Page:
Budget, Syria and Gun Control dominate Face the Nation

Sen. Joe Manchin, D-W.Va., who unsuccessfully pushed for gun-control legislation requiring stricter background-checks after the shooting at Sandy Hook Elementary said Sunday on "Face the Nation" that he won't renew the debate in the wake of the Navy Yard shooting.

"You know, I'm not going to go out there and just beat the drum for the sake of beating the drum," he told host Bob Schieffer. "There has to be people willing to move off the position they've taken." Manchin's take on the state of gun control legislation made headlines in The Washington PostPOLITICO and The Washington Times.

Asked about what would happen if Congress fails to produce a budget deal, the West Virginia democrat called shutting down the government "an unacceptable option."

"There's no way we should be talking about shutting the government down," Manchin insisted. United Press International and West Virginia's Register-Herald have more on the conversation.

Sen. Tom Coburn, R-Okla., agreed that the bill passed by the House last week that prevents a government shutdown but defunds Obamacare, wouldn't pass in the Senate.

"We don't have the ability," Coburn explained, "nor politically do we have the ability, to put a total stop and defund Obamacare. It'd be nice if we did. I'd be in the fight."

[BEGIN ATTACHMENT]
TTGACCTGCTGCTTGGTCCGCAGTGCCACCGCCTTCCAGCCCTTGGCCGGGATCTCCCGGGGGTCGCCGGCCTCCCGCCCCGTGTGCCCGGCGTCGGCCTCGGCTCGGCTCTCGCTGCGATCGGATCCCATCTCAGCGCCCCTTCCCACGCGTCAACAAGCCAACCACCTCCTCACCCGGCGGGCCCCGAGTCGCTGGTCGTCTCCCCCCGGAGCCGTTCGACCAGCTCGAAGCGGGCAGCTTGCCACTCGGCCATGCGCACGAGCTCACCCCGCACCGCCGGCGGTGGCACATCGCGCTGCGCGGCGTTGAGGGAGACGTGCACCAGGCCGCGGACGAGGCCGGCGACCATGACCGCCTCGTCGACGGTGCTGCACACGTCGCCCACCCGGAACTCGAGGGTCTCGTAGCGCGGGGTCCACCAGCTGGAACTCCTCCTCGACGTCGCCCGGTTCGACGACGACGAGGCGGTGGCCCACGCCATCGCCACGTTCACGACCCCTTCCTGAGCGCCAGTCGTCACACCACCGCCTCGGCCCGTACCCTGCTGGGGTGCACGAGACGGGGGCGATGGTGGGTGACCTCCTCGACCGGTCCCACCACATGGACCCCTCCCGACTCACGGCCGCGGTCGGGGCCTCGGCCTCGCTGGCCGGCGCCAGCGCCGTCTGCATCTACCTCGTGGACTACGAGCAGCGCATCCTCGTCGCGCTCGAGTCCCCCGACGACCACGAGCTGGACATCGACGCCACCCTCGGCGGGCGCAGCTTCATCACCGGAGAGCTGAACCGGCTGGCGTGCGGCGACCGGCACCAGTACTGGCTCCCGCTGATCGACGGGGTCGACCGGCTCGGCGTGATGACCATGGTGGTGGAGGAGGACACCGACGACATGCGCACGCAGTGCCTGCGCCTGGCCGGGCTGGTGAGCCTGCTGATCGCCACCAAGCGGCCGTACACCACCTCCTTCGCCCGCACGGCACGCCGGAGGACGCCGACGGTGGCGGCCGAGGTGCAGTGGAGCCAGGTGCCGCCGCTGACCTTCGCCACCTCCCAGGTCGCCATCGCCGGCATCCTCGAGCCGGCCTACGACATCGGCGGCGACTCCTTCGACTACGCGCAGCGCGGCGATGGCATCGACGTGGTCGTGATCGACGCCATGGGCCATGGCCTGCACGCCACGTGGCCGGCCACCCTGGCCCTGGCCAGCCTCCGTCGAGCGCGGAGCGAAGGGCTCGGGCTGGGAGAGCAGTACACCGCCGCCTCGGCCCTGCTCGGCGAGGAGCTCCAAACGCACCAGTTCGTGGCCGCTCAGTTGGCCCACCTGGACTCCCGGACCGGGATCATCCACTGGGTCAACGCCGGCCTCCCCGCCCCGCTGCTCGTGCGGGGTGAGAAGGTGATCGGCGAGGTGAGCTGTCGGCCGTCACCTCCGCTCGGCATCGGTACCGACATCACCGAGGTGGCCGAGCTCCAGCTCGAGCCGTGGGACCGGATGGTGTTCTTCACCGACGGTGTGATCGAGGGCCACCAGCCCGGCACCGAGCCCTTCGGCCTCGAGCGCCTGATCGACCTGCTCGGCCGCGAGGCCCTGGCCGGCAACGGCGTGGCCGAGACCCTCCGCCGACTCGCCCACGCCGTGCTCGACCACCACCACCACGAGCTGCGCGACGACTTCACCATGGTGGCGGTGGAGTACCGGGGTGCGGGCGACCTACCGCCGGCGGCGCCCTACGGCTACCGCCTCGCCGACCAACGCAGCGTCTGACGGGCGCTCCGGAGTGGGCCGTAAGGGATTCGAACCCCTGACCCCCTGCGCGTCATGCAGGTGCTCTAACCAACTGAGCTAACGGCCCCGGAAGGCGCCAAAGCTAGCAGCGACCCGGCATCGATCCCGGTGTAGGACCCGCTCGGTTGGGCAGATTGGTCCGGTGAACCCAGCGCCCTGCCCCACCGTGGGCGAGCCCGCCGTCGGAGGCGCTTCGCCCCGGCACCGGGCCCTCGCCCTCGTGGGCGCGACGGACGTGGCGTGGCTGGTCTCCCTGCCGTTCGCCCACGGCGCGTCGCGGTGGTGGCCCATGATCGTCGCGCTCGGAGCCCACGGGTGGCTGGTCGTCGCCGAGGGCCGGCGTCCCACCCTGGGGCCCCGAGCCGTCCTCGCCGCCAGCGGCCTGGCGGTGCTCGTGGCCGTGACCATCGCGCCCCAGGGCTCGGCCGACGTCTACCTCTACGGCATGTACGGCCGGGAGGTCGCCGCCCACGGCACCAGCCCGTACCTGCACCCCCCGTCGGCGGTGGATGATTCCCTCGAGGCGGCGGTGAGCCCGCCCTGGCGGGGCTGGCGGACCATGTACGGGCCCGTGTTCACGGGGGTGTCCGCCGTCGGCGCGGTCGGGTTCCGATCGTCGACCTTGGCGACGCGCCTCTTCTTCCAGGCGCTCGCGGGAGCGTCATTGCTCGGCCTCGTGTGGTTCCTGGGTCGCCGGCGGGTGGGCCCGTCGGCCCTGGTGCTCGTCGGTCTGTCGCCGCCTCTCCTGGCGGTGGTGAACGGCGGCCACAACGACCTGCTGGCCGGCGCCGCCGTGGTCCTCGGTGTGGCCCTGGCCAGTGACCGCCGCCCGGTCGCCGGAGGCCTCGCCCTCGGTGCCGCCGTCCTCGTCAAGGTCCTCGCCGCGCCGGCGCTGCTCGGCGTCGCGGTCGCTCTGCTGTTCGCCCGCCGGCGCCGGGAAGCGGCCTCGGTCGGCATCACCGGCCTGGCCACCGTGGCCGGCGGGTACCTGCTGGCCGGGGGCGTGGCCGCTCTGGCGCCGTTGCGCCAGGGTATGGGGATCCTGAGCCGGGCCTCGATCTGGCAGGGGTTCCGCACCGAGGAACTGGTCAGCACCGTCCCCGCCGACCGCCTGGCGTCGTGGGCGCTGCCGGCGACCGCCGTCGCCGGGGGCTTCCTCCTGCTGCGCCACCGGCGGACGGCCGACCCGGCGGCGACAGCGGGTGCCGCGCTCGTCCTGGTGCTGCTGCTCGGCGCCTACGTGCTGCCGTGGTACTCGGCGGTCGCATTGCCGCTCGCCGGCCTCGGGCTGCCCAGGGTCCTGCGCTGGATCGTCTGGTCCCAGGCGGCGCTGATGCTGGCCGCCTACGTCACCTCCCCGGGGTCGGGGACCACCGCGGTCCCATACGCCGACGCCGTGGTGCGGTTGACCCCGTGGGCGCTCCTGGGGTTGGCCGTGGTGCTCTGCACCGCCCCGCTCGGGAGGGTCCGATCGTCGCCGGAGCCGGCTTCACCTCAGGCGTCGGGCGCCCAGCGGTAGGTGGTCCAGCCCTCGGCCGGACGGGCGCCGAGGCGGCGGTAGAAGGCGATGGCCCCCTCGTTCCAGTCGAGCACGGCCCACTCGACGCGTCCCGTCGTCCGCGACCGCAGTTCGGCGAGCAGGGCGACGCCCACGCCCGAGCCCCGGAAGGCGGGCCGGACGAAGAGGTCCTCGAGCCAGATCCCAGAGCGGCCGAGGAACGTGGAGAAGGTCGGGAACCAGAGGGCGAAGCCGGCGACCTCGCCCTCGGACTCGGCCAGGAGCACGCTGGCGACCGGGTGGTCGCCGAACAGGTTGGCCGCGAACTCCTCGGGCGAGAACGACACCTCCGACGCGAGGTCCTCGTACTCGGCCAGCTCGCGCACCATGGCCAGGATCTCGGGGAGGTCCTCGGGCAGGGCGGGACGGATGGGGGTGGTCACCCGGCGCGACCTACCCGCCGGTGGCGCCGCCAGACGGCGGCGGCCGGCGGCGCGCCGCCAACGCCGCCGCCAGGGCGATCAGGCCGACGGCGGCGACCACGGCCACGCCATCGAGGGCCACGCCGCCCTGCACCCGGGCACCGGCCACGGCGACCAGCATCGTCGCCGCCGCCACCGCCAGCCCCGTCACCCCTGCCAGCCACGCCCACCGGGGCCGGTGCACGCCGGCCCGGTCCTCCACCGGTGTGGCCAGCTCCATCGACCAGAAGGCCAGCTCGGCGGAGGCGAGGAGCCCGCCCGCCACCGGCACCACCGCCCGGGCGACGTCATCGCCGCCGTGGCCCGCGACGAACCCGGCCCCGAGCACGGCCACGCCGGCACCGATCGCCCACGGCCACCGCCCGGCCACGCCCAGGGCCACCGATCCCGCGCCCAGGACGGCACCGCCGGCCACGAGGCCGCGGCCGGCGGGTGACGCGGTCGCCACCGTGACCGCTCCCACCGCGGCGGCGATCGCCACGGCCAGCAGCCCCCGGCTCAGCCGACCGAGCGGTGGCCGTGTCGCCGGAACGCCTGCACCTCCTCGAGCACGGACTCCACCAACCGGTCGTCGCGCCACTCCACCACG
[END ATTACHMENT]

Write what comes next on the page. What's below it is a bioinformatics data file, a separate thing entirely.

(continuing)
Coburn's assessment made headlines at POLITICOThe Wall Street JournalThe HillThe Washington PostThe Huffington Post and Newsmax.

Rep. Matt Salmon, R-Ariz., appearing later in the program, defended House Republicans' efforts to defund Obamacare.

"We don't want to shut down the government," Salmon said. "I want to make it clear: We want to shut down Obamacare. The American people have made their voices clear."

You can read more about Salmon's comments and what they mean for the bill's fight ahead in POLITICO.

Also on "Face the Nation" Sunday, Bob Schieffer interviewed former Secretary of State Henry Kissinger, who predicted Syria will comply with parts of the deal the U.S. forged with Russia to eliminate Syria's chemical weapons stockpile, but that the Assad regime will continue to pursue their own interests.

"Based on no inside knowledge, my guess would be that they will comply with 90 percent of what they are supposed to do, and that they may hold back a little" he told Bob Schieffer, "but the risk of holding anything back is very great."

You can read more about our conversation with Henry Kissinger in The Washington PostNewsmaxPOLITICO and The National Review.

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